a, Quantification of the ability of indicated sense and antisense targeted clones to form blood vessels in teratomas. Data are mean ± s.e.m. of n = 3 independent teratomas and n = 5 AN3-12 control. b, Gja1-sense (GFP+) and Gja1-antisense (mCherry+) sister mES cells were mixed 1:1 to form chimaeric embryoid bodies and were subsequently injected into immunocompromised nu/nu mice. Representative sections to identify IB4-, GFP- and mCherry-expressing cells are shown. Scale bar, 50 μm. c, Notch1 antisense and mCherry-Cre+ Notch1-sense sister mES cells were mixed (1:1 ratio) to generate mosaic blood vessels and analysed for mCherry+ (red) or GFP+ (green) cells at the tip position. Scale bar, 200 μm. d, Relative tip cell position of sister cells with sense and antisense integrations in the indicated genes, determined in chimaeric 3D sprouts. Data are mean ± s.e.m. of a minimum of n = 3 independent experiments. a, d, *P < 0.05, **P < 0.01, ***P < 0.001; two-tailed Student’s t-test. e, Representative image of mosaic blood-vessel sprouts from Gja1 sense and antisense sister clones. Scale bars, 500 μm and 100 μm (insert). f, Intravenous injection of a Gja1 inhibitory peptide (GAP26) into neonatal mice abrogated retinal angiogenesis. At day 5 after birth, retinas were isolated and stained for IB4+ blood vessels. Scale bars, 500 μm (top) and 100 μm (bottom).

We tested whether one of our angiogenesis genes, Gja1, which encodes the gap junction α-1 protein (ref. 34), is involved in physiological vascularization of the mouse retina, which begins at birth and progresses until postnatal day 7 (ref. 35). At postnatal day 6, we observed high expression at the angiogenic front where gap junction α-1 protein localized to endothelial junctions, with the highest intensity in tip cells (Extended Data Fig. 10e). At the vascular plexus, gap junction α-1 protein expression was predominantly detected in perivascular cells, but not in endothelial cells (Extended Data Fig. 10f). Moreover, gap junction α-1 protein was primarily detected at the tip of the developing vascular sprout in 3D blood vessels (Extended Data Fig. 10g). Newborn mice injected intravenously with a gap junction α-1 protein-blocking peptide displayed a delay in vascular network progression and complexity in the retina compared to those injected with a scrambled control peptide36 (Fig. 4f). The number of tip cells at the angiogenic front was decreased and there were decreased numbers of branch points in the vascular plexus (Fig. 4f). Therefore, gap junction α-1 protein is a key regulator of tip cell fate and physiological angiogenesis in vivo.

In summary, the Haplobank resource contains over 100,000 individually mutagenized and barcoded mES cell lines targeting 16,970 protein coding genes. The Haplobank complements a collection of 3,396 reversibly targeted genes in a near haploid human leukaemia cell line37. Our proof-of-principle experiments uncovering genes that are required for rhinovirus infection and angiogenesis show the power of the Haplobank in forward and reverse genetic screens, respectively. The strong variability between independent clones revealed the importance of assessing mutant and repaired clones side-by-side, and addresses an increased demand for rigor and reproductibility38. Therefore, clones from the Haplobank combined with the use of reversible technologies enable high-throughput, reproducible, functional annotation of the genome.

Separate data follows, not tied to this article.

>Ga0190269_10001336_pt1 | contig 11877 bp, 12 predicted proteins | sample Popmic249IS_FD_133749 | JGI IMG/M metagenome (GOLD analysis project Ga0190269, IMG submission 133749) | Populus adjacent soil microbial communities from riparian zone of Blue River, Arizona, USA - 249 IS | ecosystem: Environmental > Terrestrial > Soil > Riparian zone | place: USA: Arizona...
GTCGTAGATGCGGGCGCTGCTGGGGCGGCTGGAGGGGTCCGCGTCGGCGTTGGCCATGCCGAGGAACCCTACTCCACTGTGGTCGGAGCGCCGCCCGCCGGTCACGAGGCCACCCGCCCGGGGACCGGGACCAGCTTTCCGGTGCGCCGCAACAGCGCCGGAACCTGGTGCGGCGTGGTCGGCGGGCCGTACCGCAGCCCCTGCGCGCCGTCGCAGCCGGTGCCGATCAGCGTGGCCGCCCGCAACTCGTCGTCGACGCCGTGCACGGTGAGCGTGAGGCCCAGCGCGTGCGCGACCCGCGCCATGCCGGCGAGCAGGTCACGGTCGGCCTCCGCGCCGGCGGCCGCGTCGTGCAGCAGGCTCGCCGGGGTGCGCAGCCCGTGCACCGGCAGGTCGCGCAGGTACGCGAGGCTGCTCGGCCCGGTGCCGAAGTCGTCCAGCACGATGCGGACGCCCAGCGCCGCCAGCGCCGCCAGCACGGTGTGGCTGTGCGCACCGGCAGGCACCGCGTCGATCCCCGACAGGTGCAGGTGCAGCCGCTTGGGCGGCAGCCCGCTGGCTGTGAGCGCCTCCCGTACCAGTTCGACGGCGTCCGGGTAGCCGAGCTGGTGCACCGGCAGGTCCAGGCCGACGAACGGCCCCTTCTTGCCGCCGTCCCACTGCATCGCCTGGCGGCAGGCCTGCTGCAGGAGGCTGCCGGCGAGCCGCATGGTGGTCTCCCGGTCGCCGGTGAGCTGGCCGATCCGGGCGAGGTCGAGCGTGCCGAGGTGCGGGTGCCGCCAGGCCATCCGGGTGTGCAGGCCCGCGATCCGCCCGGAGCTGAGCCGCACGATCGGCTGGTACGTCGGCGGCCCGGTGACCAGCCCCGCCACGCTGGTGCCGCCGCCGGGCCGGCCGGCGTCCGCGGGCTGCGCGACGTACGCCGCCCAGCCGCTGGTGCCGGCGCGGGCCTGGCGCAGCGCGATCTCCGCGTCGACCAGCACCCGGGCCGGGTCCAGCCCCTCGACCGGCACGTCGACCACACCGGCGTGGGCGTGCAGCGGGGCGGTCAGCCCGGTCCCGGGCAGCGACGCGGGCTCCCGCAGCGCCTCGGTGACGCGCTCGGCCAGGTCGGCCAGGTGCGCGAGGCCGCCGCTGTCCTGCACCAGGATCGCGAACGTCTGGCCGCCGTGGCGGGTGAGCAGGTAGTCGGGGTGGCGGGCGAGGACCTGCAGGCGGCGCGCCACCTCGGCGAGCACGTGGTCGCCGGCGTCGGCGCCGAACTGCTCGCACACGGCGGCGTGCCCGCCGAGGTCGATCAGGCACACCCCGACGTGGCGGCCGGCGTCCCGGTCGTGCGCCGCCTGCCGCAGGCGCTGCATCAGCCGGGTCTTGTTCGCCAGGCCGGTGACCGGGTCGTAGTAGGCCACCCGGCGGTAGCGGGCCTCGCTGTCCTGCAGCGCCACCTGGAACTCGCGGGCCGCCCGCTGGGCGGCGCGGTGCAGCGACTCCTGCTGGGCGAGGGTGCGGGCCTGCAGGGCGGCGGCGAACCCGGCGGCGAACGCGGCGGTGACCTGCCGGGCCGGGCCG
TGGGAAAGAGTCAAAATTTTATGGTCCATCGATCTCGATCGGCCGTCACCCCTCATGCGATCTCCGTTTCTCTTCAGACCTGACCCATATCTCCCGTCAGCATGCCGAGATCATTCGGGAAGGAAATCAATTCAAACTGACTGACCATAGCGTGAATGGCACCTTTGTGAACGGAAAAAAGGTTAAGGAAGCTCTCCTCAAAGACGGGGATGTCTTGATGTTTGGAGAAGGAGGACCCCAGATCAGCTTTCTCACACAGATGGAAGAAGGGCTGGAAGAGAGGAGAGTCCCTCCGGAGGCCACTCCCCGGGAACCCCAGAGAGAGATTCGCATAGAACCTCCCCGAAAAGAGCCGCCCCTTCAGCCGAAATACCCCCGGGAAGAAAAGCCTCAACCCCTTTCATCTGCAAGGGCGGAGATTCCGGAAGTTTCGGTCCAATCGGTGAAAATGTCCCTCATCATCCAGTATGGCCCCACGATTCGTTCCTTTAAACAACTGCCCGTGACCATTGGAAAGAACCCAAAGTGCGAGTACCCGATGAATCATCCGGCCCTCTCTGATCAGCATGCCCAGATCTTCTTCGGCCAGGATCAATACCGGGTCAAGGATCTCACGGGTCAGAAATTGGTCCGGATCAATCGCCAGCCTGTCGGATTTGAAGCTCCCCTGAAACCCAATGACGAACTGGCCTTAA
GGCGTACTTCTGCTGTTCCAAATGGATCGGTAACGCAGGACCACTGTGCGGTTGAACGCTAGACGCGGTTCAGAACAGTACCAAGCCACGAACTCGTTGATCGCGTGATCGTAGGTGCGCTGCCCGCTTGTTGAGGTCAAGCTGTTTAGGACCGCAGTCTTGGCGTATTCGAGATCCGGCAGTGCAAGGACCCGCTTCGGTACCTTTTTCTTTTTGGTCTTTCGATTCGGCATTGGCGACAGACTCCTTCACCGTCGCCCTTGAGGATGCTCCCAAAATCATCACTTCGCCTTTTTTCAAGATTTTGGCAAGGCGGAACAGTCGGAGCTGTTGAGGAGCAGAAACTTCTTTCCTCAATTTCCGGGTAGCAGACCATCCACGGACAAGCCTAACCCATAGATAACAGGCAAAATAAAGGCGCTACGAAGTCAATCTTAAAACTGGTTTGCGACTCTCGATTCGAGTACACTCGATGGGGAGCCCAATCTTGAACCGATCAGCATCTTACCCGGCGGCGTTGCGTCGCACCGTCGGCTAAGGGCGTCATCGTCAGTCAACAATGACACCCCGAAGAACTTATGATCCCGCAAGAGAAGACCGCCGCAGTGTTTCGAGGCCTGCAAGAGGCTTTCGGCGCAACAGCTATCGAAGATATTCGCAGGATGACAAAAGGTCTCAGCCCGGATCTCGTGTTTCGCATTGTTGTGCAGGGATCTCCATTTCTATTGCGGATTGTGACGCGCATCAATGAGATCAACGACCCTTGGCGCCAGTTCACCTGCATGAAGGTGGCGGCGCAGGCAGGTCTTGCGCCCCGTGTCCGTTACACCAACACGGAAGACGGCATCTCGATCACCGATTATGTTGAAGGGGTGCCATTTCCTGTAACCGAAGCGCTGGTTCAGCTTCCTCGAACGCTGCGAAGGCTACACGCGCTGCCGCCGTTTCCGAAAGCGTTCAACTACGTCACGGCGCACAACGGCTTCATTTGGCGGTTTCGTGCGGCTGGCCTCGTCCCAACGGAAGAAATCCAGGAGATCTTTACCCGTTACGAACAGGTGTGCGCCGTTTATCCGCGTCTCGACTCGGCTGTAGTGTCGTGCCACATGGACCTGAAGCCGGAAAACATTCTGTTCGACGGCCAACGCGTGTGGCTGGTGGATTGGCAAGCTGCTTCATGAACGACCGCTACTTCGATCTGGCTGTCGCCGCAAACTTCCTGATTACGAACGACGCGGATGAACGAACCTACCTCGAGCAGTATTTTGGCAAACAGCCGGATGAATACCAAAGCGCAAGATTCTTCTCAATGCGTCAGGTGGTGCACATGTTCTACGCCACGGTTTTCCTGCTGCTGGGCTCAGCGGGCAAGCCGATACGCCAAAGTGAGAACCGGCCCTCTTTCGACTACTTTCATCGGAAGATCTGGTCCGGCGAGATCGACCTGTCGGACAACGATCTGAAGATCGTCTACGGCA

Methods

Haploid mES cell cultures

The haploid mES cells used for this study are a feeder-independent clonal derivative of HMSc2 termed AN3-12. Haploid mES cells were grown in standard ES cell medium with serum and LIF. Cell-culture-grade dishes were from Greiner (15-cm Cellstar cell culture dishes, 639160) and NUNC (all other formats, for example, 10-cm dish Nunclon ∆ Surface, 150350; six-well Nunclon ∆ Surface, 140675). The following ES cell medium (ESCM) was used: 450 ml DMEM (Sigma-Aldrich, D1152), 75 ml FCS (Invitrogen), 5.5 ml penicillin–streptomycin (Sigma-Aldrich, P0781), 5.5 ml NEAA (Sigma-Aldrich, M7145), 5.5 ml l-glutamine (Sigma-Aldrich, G7513), 5.5 ml NaPyr (Sigma-Aldrich, S8636), 0.55 ml βME (Merck, 805740, 10 μl bME was diluted in 2.85 ml PBS for a 1,000× stock) and ESGRO (Millipore ESG1107; used according to the manufacturer’s instructions). For freezing, mES cell clones were expanded, collected from a confluent 10-cm dish by trypsinization, the reaction stopped with ESCM, and subsequently the cells were centrifuged at 1,200 r.p.m. for 5 min. Supernatants were discarded and cell pellets resuspended in 1 ml PBS. Subsequently, 20 μl of the cell suspension was removed and used to prepare DNA for barcode and integration site PCR. Finally, 7 ml freezing medium was added (one volume ESCM, one volume FCS, 11% DMSO (Sigma-Aldrich, 41648)) and cells were frozen in quadruplicates in two-ml cryovials. Enzymatic mycoplasma tests were performed on a weekly basis. For purification and maintenance, haploid cells were trypsinized and incubated in 10 μg ml−1 Hoechst33342 (Sigma-Aldrich, B2261) for 30–40 min at 37 °C and analysed by FACS sorting using a BD AriaIII equipped with a near-UV laser. For flow cytometric analysis cells were trypsinized and analysed using a FACS BD LSRFortessa (BDBiosciences) equipped with a high-throughput sampler. Data analysis was performed using FACS Diva and FlowJo. To generate single-cell-derived colonies, 200 cells per 10-cm dish were plated and grown for 10–11 days. Cells were washed once with PBS, and clones were manually picked in 20 μl PBS under a binocular into 96U-well plates (NUNC). The picked colonies were dispersed into single cells by incubation with 5 μl 0.25% trypsin in 20 μl PBS for 6 min at 37 °C. The reaction was stopped with 175 μl ESCM, and the cells were then split into 96F-well plates, or directly into a 24-well dish for further analysis. For robot-assisted picking, colonies were manually transferred in 20 μl PBS or DMEM into U-well plates. After picking, cells were dissociated in a Hamilton Laboratory Star using trypsin as above and plated in 5 replicas using the 96-head pipetting block. Clones were expanded in 96-well plates for three days and frozen in matrix plates with 2D barcodes or in cryogenic vials (Thermo Scientific) and transferred into liquid nitrogen. A step-by-step protocol describing haploid cell culture can be found in ref. 39.